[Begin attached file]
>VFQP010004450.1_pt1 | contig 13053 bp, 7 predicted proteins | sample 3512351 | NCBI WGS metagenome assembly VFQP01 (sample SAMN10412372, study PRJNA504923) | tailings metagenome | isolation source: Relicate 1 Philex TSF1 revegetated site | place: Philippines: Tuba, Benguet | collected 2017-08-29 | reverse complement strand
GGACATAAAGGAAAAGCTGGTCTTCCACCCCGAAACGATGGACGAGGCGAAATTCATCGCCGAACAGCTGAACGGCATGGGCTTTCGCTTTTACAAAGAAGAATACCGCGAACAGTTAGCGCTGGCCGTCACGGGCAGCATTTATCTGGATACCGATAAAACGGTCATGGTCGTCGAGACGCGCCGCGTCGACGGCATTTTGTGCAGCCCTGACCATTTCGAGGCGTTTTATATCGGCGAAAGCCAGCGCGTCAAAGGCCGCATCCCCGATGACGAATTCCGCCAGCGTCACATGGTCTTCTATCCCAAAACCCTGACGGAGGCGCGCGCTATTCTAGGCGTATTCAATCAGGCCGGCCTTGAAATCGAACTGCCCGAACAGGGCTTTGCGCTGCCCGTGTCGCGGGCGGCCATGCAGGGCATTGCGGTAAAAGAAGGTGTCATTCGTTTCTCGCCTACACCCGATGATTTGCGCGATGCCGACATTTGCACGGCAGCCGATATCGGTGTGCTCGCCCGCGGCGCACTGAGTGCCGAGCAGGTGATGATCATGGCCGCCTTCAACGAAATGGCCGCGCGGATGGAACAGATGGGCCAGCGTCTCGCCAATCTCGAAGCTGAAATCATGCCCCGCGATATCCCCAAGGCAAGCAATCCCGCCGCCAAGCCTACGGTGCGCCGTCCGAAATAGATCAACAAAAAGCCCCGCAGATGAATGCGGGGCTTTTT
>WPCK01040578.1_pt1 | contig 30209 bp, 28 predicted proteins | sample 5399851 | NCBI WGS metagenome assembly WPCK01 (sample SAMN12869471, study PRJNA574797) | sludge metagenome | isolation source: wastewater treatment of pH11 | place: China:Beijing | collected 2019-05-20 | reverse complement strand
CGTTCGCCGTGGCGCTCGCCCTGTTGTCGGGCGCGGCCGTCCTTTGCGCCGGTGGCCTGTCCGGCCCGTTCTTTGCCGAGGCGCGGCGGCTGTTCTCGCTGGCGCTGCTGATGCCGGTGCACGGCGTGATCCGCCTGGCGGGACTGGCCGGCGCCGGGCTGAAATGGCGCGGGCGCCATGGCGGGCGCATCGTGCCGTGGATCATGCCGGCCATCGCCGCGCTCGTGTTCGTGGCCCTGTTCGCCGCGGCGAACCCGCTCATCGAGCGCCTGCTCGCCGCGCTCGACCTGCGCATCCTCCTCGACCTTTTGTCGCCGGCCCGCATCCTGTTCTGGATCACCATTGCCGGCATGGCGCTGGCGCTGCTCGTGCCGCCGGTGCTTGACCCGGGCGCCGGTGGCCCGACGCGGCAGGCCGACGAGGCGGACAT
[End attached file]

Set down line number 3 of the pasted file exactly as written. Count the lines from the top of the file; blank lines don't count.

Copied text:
>WPCK01040578.1_pt1 | contig 30209 bp, 28 predicted proteins | sample 5399851 | NCBI WGS metagenome assembly WPCK01 (sample SAMN12869471, study PRJNA574797) | sludge metagenome | isolation source: wastewater treatment of pH11 | place: China:Beijing | collected 2019-05-20 | reverse complement strand